Mangin published many works, original and translated, but they fail to render adequate justice to his talents. His productions were: 1. 'The Life of C. G. Lamoignon Malesherbes,' translated from the French, 1804. 2. 'The Deserted City' (anon., but with a dedication signed E. M.), 1806. It was a poem on Bath in summer, parodying Goldsmith's 'Deserted Village.' 3. 'Light Reading at Leisure Hours' (anon.), 1805. 4. 'Oddities and Outlines, by E. M.,' 1806, 2 vols. 5. 'George the Third,' a novel in three volumes, 1807. Some of the impressions had his name on the title-page, and others were anonymous. It contained (i. 71-92) 'a few general directions for the conduct of young gentlemen in the university of Oxford,' which was 'printed at Oxford in 1795.' 6. 'An Essay on Light Reading,' In this were included some fresh facts on Goldsmith's youth, afterwards incorporated in the lives of Goldsmith by Prior and Forster. A short memoir of Mangin and a letter from him to Forster on 24 April 1848 are in the latter's 'Goldsmith,' ed. 1871, vol. i. App. 7. 'Essay on the Sources of the Pleasures received from Literary Compositions' (anon.), 1809; 2nd edit, (anon.) 1813. 8. 'Hector, a Tragedy in five acts, by J. Ch. J. Luce de Lancival, translated by E. Mangin,' n.d. [1810]. 9. 'Works of Samuel Richardson, with a Sketch of his Life and Writings,' 1811, 19 roll. 10. 'Utopia Found: an Apology for Irish Absentees. Addressed to a Friend in Connaught by an Absentee residing in Bath,' 1813. 11. 'View of the Pleasures arising from a Love of Books,' 1814. 12. 'An Intercepted Epistle from a Person in Bath to his Friend in London,' Bath, 1815; 2nd edit., with preface and notes, 1815; 3rd edit. 1815. It was answered by an actor called Ashe in an annonymous poem, 'The Flagellator,' Bath, 1816. 13. 'Letter to Bishop of Bath and Wells on Reading of Church Services.' 1819. 14. 'The Bath Stage,' a dialogue (anon.), Bath, 1822. 15. 'Letter to Thomas Moore on the subject of Sheridan's "School for Scandal,"' 1826. 16. 'Life of Jean Bart, naval commander under Louis XIV. From the French, by E. Mangin,' 1828. 17. 'Parish Settlements and Pauperism' (anon.), 1828. 18. 'Reminiscences for Roman Catholics,' 1828, 18, 'Short Stories for Short Students.' 20. 'More Short Stories,' 1830. 21. 'Essay on Duelling; by J. B. Salaville. From the French, by E. Mangin,' 1832, 22. 'Piozziana: Recollections of Mrs. Piozzi, by a Friend,' 1833. 23. 'Vagaries in Verse, by author of "Essay on Light Reading,"' 1835. It contains (pp. 5-14) 'The Deserted City.' 24. 'Letter to the Admirers of Chatterton,' 1838, signed E. M. He believed that the poems were not by Chatterton. 25. 'The Parlour Window, or Anecdotes. Original Remarks on Books,' 1841. 26. 'Voice from the Holy Land, purporting to be the Letters of a Centurion under the Emperor Tiberius,' n.d. [1843]. 27. 'Miscellaneous Essays,' 1851. The Rev. Joseph Hunter calls Mangin 'author of one or more lively dramatic pieces.' He contributed to the 'Bath Herald,' and supplied the 'Bath and Bristol Magazine,' 1832-1, with two articles, 'The Rowleyian Controversy,' ii. 53-9, and 'Scraps,' ii. 290-4. In John Forster's library at the South Kensington Museum are five numbers of 'The Inspector,' a periodical issued by Mangin at Bath from 22 Oct. to 19 Nov. 1826.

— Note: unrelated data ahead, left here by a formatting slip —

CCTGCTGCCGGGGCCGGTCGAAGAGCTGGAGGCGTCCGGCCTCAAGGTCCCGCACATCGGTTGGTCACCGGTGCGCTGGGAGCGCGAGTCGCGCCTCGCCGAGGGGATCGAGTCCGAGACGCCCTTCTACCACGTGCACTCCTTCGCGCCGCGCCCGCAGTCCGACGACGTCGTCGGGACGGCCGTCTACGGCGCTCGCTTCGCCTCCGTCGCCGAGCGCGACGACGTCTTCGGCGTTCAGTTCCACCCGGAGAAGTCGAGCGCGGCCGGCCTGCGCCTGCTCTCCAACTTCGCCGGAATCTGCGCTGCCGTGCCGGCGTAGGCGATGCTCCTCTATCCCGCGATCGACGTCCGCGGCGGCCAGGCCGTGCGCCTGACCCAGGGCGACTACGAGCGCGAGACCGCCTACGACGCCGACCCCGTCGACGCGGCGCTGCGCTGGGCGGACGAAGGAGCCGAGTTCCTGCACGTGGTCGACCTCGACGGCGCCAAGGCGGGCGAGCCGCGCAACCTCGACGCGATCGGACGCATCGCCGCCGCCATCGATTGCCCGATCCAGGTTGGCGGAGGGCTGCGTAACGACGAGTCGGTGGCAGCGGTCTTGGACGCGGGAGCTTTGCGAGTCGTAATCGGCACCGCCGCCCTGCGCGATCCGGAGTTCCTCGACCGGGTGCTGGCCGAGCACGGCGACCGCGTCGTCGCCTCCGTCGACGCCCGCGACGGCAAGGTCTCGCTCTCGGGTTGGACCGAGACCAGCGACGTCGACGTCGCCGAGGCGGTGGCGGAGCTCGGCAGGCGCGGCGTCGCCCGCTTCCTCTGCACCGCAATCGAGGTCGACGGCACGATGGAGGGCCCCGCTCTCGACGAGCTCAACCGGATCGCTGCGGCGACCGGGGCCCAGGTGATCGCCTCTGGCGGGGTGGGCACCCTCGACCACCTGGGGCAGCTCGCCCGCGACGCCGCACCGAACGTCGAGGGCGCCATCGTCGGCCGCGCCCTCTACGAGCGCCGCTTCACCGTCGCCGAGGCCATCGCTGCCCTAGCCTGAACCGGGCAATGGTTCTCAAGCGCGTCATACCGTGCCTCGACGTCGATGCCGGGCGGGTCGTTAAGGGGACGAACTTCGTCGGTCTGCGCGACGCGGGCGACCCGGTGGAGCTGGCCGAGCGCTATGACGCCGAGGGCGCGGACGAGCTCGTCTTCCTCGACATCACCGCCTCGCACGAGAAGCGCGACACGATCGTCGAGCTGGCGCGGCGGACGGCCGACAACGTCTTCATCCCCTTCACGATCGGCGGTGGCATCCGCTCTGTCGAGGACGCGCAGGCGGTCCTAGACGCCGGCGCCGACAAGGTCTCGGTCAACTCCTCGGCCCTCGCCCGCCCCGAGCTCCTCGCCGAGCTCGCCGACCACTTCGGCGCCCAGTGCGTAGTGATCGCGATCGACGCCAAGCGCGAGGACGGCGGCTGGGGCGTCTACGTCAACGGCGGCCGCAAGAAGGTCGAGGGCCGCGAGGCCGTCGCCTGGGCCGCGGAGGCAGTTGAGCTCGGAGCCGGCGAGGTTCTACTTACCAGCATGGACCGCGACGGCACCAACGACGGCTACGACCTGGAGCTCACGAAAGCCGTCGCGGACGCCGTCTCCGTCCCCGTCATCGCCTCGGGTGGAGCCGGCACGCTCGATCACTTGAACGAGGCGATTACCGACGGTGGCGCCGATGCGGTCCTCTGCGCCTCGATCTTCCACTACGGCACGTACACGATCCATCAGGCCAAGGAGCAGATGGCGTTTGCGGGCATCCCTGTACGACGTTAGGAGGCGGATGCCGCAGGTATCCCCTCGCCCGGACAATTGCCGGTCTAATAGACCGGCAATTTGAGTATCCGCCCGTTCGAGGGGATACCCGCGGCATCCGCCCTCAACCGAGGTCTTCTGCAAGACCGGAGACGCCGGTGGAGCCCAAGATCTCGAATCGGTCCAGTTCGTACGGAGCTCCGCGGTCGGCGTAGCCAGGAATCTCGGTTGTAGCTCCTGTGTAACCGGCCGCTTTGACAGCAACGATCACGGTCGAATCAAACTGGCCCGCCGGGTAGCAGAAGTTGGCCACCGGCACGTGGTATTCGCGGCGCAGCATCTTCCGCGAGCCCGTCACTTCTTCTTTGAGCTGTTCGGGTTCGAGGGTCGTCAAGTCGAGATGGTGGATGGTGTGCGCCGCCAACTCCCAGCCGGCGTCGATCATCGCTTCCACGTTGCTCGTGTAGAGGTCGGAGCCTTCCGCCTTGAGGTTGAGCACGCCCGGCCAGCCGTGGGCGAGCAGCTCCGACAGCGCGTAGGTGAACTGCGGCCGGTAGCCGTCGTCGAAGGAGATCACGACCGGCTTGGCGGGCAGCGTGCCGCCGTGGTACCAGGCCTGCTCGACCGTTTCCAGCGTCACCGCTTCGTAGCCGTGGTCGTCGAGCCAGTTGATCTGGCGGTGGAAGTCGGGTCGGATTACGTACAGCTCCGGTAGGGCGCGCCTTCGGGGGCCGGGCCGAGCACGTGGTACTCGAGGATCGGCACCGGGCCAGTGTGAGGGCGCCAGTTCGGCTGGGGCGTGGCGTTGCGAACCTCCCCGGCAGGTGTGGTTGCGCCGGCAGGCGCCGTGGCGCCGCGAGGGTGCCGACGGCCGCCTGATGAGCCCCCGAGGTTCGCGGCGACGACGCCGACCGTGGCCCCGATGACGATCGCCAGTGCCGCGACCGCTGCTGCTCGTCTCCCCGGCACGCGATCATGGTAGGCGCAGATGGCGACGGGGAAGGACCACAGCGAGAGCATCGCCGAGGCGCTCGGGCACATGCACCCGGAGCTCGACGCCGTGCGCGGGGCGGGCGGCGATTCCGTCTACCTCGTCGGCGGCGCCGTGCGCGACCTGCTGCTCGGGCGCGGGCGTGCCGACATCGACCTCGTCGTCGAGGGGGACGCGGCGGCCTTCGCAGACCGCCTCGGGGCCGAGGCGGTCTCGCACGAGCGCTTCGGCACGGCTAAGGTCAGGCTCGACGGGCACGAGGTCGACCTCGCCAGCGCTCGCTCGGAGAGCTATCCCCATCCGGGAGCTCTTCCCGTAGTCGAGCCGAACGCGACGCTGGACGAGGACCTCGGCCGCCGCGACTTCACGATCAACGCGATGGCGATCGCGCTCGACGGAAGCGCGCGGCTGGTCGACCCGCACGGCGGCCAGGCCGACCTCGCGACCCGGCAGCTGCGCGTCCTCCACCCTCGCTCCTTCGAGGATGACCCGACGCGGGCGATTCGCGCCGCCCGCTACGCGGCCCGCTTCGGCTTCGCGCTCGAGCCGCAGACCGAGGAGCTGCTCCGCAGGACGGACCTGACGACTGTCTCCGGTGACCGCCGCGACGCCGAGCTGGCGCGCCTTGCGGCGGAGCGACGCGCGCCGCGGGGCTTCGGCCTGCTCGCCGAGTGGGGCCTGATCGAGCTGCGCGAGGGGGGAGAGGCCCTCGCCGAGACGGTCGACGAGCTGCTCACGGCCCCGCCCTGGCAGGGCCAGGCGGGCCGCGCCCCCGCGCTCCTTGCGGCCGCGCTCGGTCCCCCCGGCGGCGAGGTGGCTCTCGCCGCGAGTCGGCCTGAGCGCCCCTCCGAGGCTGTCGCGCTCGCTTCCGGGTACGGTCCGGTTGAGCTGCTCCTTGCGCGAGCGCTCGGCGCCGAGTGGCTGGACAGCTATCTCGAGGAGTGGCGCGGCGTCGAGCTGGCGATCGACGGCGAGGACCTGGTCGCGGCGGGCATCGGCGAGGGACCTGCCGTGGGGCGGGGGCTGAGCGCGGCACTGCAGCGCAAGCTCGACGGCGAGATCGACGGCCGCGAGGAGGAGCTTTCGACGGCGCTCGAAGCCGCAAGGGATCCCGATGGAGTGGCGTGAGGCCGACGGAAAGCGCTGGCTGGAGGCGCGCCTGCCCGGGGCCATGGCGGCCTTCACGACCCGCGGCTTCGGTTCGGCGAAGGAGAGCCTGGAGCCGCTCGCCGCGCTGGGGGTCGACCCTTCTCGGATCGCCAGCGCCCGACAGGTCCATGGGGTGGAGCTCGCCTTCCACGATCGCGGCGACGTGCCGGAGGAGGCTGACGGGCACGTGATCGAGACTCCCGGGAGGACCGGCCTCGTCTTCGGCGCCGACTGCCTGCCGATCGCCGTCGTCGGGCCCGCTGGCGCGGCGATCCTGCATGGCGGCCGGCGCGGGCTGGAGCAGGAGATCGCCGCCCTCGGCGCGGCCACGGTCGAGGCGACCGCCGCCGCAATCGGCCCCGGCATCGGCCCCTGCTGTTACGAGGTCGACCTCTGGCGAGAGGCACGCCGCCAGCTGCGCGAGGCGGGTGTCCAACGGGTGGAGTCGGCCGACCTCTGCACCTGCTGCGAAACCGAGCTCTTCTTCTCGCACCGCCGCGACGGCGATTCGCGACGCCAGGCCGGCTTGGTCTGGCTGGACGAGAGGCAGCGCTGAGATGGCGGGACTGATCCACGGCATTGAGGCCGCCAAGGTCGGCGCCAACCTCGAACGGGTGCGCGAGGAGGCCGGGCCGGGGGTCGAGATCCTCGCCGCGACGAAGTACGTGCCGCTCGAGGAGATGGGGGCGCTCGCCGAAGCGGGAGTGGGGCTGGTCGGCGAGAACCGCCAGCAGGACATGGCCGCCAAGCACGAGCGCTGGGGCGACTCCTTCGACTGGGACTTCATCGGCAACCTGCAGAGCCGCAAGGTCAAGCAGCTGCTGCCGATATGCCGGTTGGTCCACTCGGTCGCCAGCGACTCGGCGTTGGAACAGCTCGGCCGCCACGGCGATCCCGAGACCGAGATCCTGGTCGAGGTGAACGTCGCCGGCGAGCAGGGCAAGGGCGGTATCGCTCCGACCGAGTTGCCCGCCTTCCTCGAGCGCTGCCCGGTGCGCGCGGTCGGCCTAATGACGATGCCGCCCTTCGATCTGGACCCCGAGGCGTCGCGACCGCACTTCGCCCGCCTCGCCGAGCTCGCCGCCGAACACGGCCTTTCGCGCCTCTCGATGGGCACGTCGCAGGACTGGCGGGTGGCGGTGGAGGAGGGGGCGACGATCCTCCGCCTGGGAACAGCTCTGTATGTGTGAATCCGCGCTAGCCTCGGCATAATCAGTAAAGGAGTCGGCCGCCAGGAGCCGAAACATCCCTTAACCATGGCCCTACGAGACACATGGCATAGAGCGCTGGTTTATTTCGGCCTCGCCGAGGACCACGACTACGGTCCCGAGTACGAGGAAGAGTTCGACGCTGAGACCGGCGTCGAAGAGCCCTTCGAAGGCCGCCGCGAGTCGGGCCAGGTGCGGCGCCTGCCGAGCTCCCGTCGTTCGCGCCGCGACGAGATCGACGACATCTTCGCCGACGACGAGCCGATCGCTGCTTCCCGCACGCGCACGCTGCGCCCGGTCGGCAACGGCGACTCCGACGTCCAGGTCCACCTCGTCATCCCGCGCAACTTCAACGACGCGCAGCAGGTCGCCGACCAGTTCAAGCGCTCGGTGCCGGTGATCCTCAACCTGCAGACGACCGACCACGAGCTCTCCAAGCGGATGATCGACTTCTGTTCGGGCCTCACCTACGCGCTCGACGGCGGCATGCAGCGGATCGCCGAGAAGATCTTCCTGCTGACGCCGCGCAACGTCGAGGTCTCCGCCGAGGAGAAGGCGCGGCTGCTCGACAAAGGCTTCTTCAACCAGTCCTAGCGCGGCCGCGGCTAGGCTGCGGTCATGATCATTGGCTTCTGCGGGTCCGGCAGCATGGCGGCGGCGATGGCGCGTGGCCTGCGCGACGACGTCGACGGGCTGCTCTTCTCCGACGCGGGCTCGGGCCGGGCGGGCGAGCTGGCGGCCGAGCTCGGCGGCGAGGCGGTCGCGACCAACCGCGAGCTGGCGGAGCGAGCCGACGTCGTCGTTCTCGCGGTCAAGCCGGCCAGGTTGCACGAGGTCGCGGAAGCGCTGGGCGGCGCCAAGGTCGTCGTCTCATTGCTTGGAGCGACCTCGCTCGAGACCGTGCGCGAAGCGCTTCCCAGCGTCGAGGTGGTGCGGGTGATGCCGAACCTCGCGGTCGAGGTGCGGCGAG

[Cotton's Fasti Eccl. Hibernicæ, i. 428-7, ii. 173, v. 74, and Suppl. p. 46; Foster's Alumni Oxon.; Peach's Houses in Bath, i. 146-7, ii. 8. 37-8, 72; Monkland's Literature of Bath, p. 90; Hunter's Bath and Literature, p. 90; Gent. Mag. 1853, pt. i. pp. 97-8; Notes and Queries, 3rd Ser. ix. 107; Halkett and Laing's Anon. Literature, pp. 828, 1011, 1388, 1419, 1480, 1486, 1800. 1918, 2720; information from the Rev. S. W. Mangin and Emanuel Green, F.S.A.]

W. P. C.